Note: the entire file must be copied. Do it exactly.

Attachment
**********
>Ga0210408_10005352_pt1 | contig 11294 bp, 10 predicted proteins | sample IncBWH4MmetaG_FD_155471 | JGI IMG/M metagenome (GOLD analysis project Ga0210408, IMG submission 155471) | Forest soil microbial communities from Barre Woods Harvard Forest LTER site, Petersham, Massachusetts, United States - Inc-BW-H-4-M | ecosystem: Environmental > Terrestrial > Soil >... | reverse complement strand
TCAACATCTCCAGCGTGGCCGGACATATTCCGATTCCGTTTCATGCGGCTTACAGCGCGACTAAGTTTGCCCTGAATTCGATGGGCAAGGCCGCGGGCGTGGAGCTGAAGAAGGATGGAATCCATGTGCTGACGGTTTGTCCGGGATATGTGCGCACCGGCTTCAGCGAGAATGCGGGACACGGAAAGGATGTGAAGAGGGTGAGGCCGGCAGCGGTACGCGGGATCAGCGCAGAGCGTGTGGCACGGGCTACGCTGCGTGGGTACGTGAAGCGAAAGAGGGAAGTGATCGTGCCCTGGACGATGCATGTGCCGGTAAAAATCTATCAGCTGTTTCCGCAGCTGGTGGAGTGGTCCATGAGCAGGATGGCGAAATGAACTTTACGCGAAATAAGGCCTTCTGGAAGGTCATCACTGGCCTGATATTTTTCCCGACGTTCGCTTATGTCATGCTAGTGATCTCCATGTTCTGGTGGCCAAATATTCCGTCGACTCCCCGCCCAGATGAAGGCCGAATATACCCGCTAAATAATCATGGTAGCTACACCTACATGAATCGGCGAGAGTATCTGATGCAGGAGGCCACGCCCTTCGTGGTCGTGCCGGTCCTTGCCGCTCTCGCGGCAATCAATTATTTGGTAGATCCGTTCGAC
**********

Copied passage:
>Ga0210408_10005352_pt1 | contig 11294 bp, 10 predicted proteins | sample IncBWH4MmetaG_FD_155471 | JGI IMG/M metagenome (GOLD analysis project Ga0210408, IMG submission 155471) | Forest soil microbial communities from Barre Woods Harvard Forest LTER site, Petersham, Massachusetts, United States - Inc-BW-H-4-M | ecosystem: Environmental > Terrestrial > Soil >... | reverse complement strand
TCAACATCTCCAGCGTGGCCGGACATATTCCGATTCCGTTTCATGCGGCTTACAGCGCGACTAAGTTTGCCCTGAATTCGATGGGCAAGGCCGCGGGCGTGGAGCTGAAGAAGGATGGAATCCATGTGCTGACGGTTTGTCCGGGATATGTGCGCACCGGCTTCAGCGAGAATGCGGGACACGGAAAGGATGTGAAGAGGGTGAGGCCGGCAGCGGTACGCGGGATCAGCGCAGAGCGTGTGGCACGGGCTACGCTGCGTGGGTACGTGAAGCGAAAGAGGGAAGTGATCGTGCCCTGGACGATGCATGTGCCGGTAAAAATCTATCAGCTGTTTCCGCAGCTGGTGGAGTGGTCCATGAGCAGGATGGCGAAATGAACTTTACGCGAAATAAGGCCTTCTGGAAGGTCATCACTGGCCTGATATTTTTCCCGACGTTCGCTTATGTCATGCTAGTGATCTCCATGTTCTGGTGGCCAAATATTCCGTCGACTCCCCGCCCAGATGAAGGCCGAATATACCCGCTAAATAATCATGGTAGCTACACCTACATGAATCGGCGAGAGTATCTGATGCAGGAGGCCACGCCCTTCGTGGTCGTGCCGGTCCTTGCCGCTCTCGCGGCAATCAATTATTTGGTAGATCCGTTCGAC